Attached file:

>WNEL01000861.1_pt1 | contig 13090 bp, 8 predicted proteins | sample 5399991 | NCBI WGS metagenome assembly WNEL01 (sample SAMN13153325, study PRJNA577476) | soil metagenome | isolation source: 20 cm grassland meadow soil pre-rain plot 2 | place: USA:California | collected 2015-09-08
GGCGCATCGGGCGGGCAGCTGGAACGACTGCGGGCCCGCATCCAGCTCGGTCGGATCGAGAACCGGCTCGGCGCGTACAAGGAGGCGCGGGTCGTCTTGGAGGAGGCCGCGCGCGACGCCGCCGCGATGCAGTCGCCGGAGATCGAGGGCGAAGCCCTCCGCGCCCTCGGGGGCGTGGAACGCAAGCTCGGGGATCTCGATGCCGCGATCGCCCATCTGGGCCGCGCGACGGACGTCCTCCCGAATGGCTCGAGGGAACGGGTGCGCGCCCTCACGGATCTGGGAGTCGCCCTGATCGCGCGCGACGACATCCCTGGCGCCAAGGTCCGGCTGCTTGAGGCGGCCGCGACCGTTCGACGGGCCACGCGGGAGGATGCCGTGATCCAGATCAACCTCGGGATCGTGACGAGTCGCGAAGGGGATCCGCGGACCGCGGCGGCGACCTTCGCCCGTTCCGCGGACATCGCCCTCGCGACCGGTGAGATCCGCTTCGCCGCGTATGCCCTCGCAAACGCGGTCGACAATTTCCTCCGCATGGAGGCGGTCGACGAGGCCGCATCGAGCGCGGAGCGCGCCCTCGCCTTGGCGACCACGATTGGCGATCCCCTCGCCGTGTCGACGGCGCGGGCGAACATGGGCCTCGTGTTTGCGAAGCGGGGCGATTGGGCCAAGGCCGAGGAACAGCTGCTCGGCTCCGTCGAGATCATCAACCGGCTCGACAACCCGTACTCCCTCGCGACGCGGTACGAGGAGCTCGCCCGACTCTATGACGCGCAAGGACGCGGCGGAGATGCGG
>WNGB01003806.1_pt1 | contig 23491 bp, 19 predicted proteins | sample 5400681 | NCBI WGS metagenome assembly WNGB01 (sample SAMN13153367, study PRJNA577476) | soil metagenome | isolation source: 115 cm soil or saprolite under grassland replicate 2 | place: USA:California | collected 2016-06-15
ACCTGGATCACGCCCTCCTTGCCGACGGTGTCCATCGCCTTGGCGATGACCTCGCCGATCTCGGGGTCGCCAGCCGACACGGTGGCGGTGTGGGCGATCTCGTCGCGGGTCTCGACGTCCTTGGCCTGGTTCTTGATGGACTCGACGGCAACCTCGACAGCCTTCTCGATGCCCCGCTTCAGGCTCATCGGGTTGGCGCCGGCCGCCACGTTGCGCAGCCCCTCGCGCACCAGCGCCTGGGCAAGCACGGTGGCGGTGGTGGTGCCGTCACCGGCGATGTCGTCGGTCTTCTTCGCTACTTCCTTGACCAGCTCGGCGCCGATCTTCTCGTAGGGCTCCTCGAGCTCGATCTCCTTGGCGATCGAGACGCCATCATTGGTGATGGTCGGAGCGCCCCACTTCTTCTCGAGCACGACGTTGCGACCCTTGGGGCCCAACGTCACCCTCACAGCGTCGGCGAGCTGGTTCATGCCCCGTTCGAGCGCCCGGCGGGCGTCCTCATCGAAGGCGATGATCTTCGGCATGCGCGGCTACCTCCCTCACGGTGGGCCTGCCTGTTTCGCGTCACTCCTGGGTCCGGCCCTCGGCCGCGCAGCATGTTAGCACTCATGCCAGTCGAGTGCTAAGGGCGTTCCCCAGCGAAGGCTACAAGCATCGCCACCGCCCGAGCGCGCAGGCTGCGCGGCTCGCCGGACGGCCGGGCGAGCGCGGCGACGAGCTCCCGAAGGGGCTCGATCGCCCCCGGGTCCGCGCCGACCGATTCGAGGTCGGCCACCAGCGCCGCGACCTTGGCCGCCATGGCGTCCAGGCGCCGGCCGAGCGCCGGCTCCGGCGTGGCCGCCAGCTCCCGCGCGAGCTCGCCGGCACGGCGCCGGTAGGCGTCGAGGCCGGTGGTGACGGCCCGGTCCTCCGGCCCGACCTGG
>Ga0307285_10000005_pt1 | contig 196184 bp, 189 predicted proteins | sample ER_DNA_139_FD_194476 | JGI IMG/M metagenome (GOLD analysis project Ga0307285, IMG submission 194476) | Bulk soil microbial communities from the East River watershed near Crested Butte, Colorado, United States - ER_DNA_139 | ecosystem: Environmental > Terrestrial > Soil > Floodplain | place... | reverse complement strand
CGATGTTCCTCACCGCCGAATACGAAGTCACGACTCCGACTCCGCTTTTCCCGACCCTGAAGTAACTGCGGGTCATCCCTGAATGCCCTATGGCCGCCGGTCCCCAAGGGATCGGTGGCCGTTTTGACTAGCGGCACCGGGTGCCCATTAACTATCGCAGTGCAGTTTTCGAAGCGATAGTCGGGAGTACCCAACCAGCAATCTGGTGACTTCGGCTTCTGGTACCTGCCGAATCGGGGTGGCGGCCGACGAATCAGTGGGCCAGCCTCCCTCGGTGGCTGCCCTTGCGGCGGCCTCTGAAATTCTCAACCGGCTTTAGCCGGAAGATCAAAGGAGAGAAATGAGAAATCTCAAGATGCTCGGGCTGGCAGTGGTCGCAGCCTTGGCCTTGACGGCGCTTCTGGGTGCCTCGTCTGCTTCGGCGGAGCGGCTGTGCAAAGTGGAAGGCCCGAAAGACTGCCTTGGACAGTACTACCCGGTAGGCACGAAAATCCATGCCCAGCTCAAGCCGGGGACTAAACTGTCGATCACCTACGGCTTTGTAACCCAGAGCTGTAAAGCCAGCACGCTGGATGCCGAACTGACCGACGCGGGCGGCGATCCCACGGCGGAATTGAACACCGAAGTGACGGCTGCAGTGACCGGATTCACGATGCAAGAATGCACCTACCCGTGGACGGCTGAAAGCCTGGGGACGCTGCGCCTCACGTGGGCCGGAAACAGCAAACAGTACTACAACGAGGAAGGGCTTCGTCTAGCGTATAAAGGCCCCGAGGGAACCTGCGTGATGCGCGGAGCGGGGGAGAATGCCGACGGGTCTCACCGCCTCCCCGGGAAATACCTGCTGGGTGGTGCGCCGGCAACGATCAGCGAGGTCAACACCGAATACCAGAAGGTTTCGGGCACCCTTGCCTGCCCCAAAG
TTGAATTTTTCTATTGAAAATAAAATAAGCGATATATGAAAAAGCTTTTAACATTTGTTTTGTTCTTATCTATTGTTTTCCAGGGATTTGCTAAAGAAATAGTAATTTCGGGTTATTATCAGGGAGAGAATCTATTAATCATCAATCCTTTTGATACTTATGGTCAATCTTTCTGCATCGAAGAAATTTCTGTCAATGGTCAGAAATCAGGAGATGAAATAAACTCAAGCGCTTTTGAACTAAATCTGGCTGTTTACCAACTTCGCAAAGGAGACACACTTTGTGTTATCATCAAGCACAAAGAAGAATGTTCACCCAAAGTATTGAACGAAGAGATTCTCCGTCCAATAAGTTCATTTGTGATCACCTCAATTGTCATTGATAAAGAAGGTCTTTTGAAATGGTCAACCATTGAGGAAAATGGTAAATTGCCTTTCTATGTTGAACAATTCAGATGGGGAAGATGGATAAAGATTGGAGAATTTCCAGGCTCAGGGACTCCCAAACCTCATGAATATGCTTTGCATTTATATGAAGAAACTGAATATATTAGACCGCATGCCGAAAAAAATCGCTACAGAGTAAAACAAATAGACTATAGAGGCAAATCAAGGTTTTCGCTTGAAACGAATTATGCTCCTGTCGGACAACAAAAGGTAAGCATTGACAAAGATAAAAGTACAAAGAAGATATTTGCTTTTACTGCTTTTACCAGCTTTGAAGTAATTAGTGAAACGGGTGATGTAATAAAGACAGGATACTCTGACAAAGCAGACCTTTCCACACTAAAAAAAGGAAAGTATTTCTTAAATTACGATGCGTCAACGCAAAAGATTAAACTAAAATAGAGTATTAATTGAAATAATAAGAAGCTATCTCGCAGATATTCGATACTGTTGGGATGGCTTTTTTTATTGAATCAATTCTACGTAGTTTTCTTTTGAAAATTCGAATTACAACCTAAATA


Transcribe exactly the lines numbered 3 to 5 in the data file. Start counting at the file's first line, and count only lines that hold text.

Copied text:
>WNGB01003806.1_pt1 | contig 23491 bp, 19 predicted proteins | sample 5400681 | NCBI WGS metagenome assembly WNGB01 (sample SAMN13153367, study PRJNA577476) | soil metagenome | isolation source: 115 cm soil or saprolite under grassland replicate 2 | place: USA:California | collected 2016-06-15
ACCTGGATCACGCCCTCCTTGCCGACGGTGTCCATCGCCTTGGCGATGACCTCGCCGATCTCGGGGTCGCCAGCCGACACGGTGGCGGTGTGGGCGATCTCGTCGCGGGTCTCGACGTCCTTGGCCTGGTTCTTGATGGACTCGACGGCAACCTCGACAGCCTTCTCGATGCCCCGCTTCAGGCTCATCGGGTTGGCGCCGGCCGCCACGTTGCGCAGCCCCTCGCGCACCAGCGCCTGGGCAAGCACGGTGGCGGTGGTGGTGCCGTCACCGGCGATGTCGTCGGTCTTCTTCGCTACTTCCTTGACCAGCTCGGCGCCGATCTTCTCGTAGGGCTCCTCGAGCTCGATCTCCTTGGCGATCGAGACGCCATCATTGGTGATGGTCGGAGCGCCCCACTTCTTCTCGAGCACGACGTTGCGACCCTTGGGGCCCAACGTCACCCTCACAGCGTCGGCGAGCTGGTTCATGCCCCGTTCGAGCGCCCGGCGGGCGTCCTCATCGAAGGCGATGATCTTCGGCATGCGCGGCTACCTCCCTCACGGTGGGCCTGCCTGTTTCGCGTCACTCCTGGGTCCGGCCCTCGGCCGCGCAGCATGTTAGCACTCATGCCAGTCGAGTGCTAAGGGCGTTCCCCAGCGAAGGCTACAAGCATCGCCACCGCCCGAGCGCGCAGGCTGCGCGGCTCGCCGGACGGCCGGGCGAGCGCGGCGACGAGCTCCCGAAGGGGCTCGATCGCCCCCGGGTCCGCGCCGACCGATTCGAGGTCGGCCACCAGCGCCGCGACCTTGGCCGCCATGGCGTCCAGGCGCCGGCCGAGCGCCGGCTCCGGCGTGGCCGCCAGCTCCCGCGCGAGCTCGCCGGCACGGCGCCGGTAGGCGTCGAGGCCGGTGGTGACGGCCCGGTCCTCCGGCCCGACCTGG
>Ga0307285_10000005_pt1 | contig 196184 bp, 189 predicted proteins | sample ER_DNA_139_FD_194476 | JGI IMG/M metagenome (GOLD analysis project Ga0307285, IMG submission 194476) | Bulk soil microbial communities from the East River watershed near Crested Butte, Colorado, United States - ER_DNA_139 | ecosystem: Environmental > Terrestrial > Soil > Floodplain | place... | reverse complement strand